The opinions expressed in this article are the writer’s own and do not reflect the views of Her Campus.
Carlos Marighella is the face and name of Revolution and resistance in Brazil — leninist-marxist leader, a black Italian-Brazilian man who never hesitated to fight the elitist interests imposed by the government. A “bandid of my color, new Messiah”, as Racionais MC’s would say. The man who encouraged a whole opposition with his sayings: “it’s needed not to be afraid. It’s needed to have the courage to say.”
A movie portraying the history of the guerrilla was produced in 2019 by the actor, director and writer Wagner Moura and released by Paris Filmes and Downtown Filmes, but there was an issue with ANCINE (National Agency of Cinema in Brazil) — which was considered an attemption of censorship — that made the film be postponed to 2020.
Then, due to the COVID-19 pandemics, its first run in Brazil was once again rescheduled. What was supposed to be launched at 2019’s Black Conscience Day was only released two years later, on November 4th 2021, in honor of Marighella’s 52th death anniversary. This opened up space to new discussions involving the politician, writer and communist militant. But who, indeed, was Carlos Marighella?
Son of Augusto Marighella, Italian immigrant and anarchist, and Maria Rita do Nascimento, Brazilian worker who was born in the year of the “Golden Law” (or “Lei Áurea”, signed by Brazilian princess Isabel) and daughter and granddaughter of slaves, he became famous during the military dictatorship in Brazil for leading the biggest armed opposition, being told as the biggest enemy of the dictatorship.
Carlos Marighella was born in 1911 in the city of Salvador, Bahia, northwest of Brazil. He went in his 18’s to school of engineering and then became affiliated to Brazilian Communist Party (PCB), in which he started his political life. Not only was he a politician, but also a poet — a lot of his writings made explicit his views: he first went to prison in 1932, after writing a poem criticizing Bahia’s interventor, during Getúlio Vargas dictatorship.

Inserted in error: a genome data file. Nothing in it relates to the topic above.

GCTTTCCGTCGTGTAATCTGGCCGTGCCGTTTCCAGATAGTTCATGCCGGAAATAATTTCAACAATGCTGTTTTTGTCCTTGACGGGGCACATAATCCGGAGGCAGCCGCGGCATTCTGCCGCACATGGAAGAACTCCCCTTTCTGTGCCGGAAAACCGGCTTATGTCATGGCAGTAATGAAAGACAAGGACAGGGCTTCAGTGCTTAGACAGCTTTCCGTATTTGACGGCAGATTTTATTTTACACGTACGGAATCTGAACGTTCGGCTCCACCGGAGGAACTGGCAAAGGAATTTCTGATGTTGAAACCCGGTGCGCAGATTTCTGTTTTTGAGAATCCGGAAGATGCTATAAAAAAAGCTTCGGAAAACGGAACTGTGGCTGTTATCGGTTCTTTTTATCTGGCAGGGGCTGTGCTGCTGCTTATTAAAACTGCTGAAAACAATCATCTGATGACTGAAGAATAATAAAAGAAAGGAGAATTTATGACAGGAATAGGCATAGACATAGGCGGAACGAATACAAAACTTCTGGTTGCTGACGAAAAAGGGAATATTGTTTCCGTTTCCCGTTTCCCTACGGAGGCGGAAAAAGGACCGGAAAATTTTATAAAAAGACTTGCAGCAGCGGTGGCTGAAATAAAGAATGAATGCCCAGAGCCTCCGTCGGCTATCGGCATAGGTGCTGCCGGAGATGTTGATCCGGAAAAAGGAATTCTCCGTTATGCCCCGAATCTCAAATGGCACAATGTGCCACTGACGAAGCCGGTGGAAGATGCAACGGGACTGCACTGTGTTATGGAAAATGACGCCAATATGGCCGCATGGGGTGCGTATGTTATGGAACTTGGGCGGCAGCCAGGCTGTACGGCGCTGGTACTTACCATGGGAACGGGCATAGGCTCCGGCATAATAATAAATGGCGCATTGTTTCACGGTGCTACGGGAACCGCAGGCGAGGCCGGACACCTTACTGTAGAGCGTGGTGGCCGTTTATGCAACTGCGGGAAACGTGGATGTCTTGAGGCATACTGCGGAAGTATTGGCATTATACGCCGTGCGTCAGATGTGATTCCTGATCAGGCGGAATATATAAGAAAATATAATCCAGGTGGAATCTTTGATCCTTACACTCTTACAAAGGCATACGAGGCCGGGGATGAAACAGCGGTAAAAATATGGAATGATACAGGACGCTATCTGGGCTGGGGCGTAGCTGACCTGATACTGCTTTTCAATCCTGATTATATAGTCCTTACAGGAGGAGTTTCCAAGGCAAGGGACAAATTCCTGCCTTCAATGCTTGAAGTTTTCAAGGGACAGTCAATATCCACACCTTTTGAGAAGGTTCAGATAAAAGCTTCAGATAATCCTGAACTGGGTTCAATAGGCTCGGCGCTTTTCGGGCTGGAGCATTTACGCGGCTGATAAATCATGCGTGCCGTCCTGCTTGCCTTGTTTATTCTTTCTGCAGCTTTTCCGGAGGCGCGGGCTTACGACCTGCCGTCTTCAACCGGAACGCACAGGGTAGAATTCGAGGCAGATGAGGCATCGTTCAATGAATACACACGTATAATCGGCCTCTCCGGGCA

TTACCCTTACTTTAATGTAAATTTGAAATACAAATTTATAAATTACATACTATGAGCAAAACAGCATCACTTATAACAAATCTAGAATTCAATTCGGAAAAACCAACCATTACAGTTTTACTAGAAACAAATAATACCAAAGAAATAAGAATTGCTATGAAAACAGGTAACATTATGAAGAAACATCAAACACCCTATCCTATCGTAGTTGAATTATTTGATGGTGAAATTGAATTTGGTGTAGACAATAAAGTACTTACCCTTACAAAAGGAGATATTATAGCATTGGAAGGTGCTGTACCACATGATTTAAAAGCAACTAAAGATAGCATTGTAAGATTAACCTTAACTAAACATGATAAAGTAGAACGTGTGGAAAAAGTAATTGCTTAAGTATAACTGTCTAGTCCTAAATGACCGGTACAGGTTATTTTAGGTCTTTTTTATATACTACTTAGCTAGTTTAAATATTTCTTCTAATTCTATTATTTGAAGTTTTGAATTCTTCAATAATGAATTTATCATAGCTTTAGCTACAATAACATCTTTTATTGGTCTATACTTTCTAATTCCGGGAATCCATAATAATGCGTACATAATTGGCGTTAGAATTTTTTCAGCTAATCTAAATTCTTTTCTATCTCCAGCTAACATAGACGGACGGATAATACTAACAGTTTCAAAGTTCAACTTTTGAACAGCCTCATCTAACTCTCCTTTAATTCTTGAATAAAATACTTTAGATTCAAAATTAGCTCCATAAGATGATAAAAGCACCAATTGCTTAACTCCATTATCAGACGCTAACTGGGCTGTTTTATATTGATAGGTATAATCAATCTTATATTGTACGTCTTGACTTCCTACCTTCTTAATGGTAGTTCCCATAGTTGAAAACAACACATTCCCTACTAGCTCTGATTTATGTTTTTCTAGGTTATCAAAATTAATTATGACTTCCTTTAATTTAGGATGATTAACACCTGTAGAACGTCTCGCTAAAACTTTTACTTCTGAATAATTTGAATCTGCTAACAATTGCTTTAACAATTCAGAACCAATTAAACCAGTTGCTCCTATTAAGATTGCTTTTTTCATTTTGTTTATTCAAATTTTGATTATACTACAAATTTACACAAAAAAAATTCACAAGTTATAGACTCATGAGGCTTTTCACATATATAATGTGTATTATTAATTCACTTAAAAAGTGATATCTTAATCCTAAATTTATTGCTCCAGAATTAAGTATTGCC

When he moved to São Paulo, he started to act against Vargas’ repression and reorganize the communists revolutionaries. He went back to prison for DOPS (Social and Politics Order Delegacy) in 1939, where he was tortured, but yet refused to give them any information about the communists’ plans. He was sent to Noronha’s prison and there organized an educational and political program for his jail partners.
When pardoned and freed again, in April 1945, he became an important figure on Brazil’s redemocratization, being elected as a legal parliamentarian for Communist Party in Bahia. However, it only lasted 3 years — president Gaspar Dutra made him (and all communists) clandestine again. He kept involving himself with popular movements and directioned his beliefs to land reform.
It was in the year of the military coup (1964) that he was arrested once again, but this time it was different — he was about to become the government biggest, most dreaded and most chased enemy. In his defense, he also attacked and exposed the dictatorship’s crimes and horrors.
It was this strategy that made people see what was happening: the militaries were even cornered at this point, having to accept an habeas corpus that, over again, freed Marighella immediately. His ways of dealing with prisons and resistance strategies attracted a whole crowd that was willing to fight the regime.
Although this will of revolution has brought a national sense of opposition and a relevant growth of revolutionary communist ideas, which would be the only capable way of defeating the illegal and illegitimate government that was instituted in Brazil, it also brought Marighella some party issues — he went into dissonance with PCB and even criticized them, alleging an immobility was dominating the Party, which caused his shutdown from the organization.
Some of the current PCB affiliates think that Marighella missed a sense of strategy that the Party was trying to execute, despite they are conscious he was, undoubtedly, the most important figure in combat to the regime — he also brought the Communist Party, that always used to be repressed for the “radical ideas”, an honorable notoriety.
He, shut off from the Party that did not agree with the decision of fighting along with the great mass, founded ALN – “Ação Libertadora Nacional” (National Liberating Action). It was an armed organization that fought, in fists, the regime keepers. However, in November 1969, he was cowardly murdered by the military agents, who prepared him an ambush that he never escaped. He was shot until death, but his legacy remains on his writings and studies and on works that refer to him — including, obviously, the movie Marighella.
The man who was brave enough to fight and to encourage others might have been murdered, but he lives in metaphorical terms: his courage is still in brave youth hearts that, just like him, fight for freedom and for the end of inequality and repression.
His pieces of work contain a bias of history that truly represents the actual History: the countless cries for justice along the years of resistance. He talks passionately about freedom, democracy, political Party, represents and honors memorable figures as Luís Carlos Prestes, explains the crisis Brazil has been through, defends marxist thesis, etc.
Mini-Manual do Guerrilheiro Urbano, for example, it is a book written by Marighella and one of the most famous works considered by conservative and military views as a terrorism allegory. That might be the proof that Carlos Marighella was right when he said fighting was the only efficient way to pull down oppression.